18 August 2022

Leffe, Grimbergen and Affligem: Do abbey beers need a home?

Belgium | At the end of August, Heineken will turn off the lights at the Affligem brewery in Opwijk. Although the official reason for the closure is plausible enough – the plant is subpar Heineken’s sustainability standards – it still raises pertinent questions.

Above all, does Heineken think the brand can thrive without a physical home? The beer is named after the Affligem Abbey, situated a few km down the road. It is a Benedictine monastery, which was dedicated in 1086.

This question has been bugging me since January, when Heineken announced its imminent closure. It eventually became a puzzle because the nearby Grimbergen Abbey had just opened a swish new brewery cum restaurant (June 2021), the first on its site for some 200 years, with great fanfare.

Not enough, in June this year, the Grimbergen brewery was joined by a no-expenses-spared visitor centre, which provides “a multi-sensory experience journey through Grimbergen’s 900-year history,” according to Carlsberg’s press release. Grimbergen is a Premonstratensian monastery, which was established in 1128.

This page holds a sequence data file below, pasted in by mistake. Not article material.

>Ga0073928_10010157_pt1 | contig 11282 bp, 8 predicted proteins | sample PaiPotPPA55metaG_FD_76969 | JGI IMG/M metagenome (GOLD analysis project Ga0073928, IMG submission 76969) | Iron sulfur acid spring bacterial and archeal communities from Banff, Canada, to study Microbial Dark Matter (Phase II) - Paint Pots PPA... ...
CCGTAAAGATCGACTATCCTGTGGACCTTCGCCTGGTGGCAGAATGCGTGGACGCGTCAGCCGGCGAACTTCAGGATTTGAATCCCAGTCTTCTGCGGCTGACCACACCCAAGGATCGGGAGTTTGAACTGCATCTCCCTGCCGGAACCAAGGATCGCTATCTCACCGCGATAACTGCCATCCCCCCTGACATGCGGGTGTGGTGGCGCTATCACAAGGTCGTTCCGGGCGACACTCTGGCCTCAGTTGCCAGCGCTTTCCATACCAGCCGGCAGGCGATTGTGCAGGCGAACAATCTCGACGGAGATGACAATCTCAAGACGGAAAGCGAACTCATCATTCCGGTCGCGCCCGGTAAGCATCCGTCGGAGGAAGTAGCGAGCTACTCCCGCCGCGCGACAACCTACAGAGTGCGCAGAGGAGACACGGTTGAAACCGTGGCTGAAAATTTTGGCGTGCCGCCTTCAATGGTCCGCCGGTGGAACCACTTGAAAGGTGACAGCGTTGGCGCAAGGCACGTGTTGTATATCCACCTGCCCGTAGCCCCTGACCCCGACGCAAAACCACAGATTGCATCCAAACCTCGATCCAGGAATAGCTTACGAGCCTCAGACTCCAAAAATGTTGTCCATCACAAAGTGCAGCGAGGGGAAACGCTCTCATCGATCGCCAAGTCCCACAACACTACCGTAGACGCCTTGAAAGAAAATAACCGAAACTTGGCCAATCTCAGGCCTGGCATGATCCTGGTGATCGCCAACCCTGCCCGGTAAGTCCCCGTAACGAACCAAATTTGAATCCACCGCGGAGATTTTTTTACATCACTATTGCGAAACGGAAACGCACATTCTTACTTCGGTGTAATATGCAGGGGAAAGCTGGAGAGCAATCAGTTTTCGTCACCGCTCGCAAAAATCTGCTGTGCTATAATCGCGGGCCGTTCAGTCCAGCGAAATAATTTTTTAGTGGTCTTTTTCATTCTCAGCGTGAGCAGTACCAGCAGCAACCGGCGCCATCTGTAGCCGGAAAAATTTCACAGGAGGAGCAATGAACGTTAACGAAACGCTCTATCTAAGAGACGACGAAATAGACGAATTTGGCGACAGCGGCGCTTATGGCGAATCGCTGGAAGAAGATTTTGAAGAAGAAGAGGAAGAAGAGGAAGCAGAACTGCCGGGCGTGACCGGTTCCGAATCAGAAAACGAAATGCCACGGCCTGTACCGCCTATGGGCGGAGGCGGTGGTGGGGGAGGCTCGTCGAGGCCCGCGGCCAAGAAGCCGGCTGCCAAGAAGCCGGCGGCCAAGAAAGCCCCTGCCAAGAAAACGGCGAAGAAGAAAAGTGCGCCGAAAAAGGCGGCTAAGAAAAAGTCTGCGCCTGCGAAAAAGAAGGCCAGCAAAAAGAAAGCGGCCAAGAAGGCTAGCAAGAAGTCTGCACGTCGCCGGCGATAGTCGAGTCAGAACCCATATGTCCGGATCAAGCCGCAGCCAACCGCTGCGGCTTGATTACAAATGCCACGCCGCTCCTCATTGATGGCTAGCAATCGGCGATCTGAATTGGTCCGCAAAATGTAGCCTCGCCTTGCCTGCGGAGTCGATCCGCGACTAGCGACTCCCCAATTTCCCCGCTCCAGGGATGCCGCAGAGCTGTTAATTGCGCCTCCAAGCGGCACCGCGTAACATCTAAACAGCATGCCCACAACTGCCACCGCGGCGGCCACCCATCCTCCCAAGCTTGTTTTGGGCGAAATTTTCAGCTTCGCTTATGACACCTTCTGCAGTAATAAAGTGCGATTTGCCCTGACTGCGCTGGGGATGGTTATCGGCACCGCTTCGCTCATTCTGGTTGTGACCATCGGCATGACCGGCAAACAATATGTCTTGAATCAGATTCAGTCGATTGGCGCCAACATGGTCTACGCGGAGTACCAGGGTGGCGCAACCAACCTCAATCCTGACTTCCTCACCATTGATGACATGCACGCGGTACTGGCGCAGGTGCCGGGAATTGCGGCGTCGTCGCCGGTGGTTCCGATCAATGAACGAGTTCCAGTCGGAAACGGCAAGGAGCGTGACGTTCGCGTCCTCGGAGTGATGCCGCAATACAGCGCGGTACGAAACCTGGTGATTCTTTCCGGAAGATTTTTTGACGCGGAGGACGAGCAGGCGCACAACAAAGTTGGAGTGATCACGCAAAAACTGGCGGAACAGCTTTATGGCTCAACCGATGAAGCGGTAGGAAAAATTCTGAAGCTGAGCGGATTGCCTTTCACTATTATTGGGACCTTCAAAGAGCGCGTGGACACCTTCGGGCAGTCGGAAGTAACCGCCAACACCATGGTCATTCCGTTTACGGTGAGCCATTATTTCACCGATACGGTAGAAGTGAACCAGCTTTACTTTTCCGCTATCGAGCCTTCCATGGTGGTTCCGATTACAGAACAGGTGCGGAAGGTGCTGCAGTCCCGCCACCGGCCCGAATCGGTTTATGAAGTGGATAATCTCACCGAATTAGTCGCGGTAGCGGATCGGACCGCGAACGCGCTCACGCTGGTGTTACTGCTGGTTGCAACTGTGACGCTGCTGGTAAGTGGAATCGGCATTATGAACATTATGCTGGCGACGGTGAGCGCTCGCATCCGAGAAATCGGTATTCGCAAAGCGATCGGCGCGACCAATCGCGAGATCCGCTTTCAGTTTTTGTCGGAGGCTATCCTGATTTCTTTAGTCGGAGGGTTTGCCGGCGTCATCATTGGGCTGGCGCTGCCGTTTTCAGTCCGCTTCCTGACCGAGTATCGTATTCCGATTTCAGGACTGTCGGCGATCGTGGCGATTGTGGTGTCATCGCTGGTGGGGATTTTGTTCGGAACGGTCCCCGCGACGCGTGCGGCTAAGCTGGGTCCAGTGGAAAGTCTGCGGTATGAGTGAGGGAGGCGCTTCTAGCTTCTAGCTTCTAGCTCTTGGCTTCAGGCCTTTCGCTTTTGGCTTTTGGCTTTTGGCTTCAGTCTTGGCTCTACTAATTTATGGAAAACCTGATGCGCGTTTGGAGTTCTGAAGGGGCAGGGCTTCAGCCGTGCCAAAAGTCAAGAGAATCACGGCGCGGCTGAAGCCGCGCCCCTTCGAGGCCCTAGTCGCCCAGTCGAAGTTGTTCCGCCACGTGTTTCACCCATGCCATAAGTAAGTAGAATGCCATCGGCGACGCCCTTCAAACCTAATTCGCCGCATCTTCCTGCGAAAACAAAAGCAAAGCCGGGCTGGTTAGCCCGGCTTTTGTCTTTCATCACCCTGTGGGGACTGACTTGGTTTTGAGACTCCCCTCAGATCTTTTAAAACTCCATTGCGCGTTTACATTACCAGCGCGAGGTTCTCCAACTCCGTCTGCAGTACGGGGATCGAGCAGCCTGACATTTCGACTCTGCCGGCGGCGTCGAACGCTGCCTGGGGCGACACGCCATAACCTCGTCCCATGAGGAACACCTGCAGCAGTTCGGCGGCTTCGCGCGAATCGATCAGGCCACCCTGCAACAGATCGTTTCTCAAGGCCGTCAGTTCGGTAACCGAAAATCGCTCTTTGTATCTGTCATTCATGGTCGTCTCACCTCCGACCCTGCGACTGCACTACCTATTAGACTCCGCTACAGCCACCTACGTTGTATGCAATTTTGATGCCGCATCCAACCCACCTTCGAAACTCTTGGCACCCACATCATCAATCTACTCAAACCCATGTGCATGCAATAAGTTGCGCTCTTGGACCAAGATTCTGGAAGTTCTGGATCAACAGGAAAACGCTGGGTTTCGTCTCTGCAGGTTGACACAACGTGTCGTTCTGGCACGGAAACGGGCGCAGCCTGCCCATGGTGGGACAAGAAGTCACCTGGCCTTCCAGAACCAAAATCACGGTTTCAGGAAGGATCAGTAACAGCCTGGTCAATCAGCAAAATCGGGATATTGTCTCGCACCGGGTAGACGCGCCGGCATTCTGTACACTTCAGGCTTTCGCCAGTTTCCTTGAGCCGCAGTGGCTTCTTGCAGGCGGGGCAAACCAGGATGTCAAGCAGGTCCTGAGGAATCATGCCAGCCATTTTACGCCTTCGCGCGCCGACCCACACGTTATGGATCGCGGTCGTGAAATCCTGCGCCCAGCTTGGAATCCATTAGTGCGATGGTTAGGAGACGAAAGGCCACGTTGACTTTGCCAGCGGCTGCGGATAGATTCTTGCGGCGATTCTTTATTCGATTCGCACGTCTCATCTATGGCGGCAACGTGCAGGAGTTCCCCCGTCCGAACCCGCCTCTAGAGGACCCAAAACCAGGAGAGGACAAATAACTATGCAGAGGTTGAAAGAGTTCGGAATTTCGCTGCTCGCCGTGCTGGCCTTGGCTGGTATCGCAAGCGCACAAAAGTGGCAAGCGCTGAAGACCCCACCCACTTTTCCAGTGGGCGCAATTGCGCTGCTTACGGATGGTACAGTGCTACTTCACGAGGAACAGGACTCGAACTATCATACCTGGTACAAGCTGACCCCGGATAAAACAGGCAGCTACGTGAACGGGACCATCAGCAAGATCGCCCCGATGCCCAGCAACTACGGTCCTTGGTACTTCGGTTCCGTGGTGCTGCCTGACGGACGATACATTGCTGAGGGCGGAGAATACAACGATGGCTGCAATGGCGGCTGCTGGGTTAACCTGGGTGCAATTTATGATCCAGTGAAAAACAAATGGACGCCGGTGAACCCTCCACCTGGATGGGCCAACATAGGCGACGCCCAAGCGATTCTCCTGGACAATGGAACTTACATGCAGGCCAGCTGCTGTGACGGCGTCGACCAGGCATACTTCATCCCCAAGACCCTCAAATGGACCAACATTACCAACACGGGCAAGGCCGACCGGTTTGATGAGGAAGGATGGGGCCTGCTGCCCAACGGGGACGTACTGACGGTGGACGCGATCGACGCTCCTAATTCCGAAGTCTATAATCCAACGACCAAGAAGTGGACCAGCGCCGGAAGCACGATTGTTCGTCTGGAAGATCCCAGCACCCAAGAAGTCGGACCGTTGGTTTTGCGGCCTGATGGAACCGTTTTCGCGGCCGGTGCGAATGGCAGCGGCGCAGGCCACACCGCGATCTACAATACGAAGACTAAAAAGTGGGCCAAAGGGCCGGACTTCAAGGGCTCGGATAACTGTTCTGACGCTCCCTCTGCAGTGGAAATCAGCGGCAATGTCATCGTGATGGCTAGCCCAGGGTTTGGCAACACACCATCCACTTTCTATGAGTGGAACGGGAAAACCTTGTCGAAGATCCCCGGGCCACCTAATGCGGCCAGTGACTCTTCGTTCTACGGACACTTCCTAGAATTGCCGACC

Grimbergen, Affligem and their two masters

The two events – one closure, one opening – can shed light on how the two Big Brewers, Heineken and Carlsberg, view their respective abbey beer brands. Incidentally, there is no spin on either Affligem or Grimbergen in their 2021 annual reports, which may indicate they are just one of several hundred brands in their respective global portfolios.

The Affligem brewery (Photo: Ina Verstl)

Still, Carlsberg’s honchos decided to splash out on a new 10,000 hl brewery, which gives the brand not just a physical home but also a ring of authenticity. At least this would have been the plan. Consider it an extra boon that Carlsberg can enlist Father Karel Stautemas, the Provisor at Grimbergen Abbey, as the brand’s ambassador.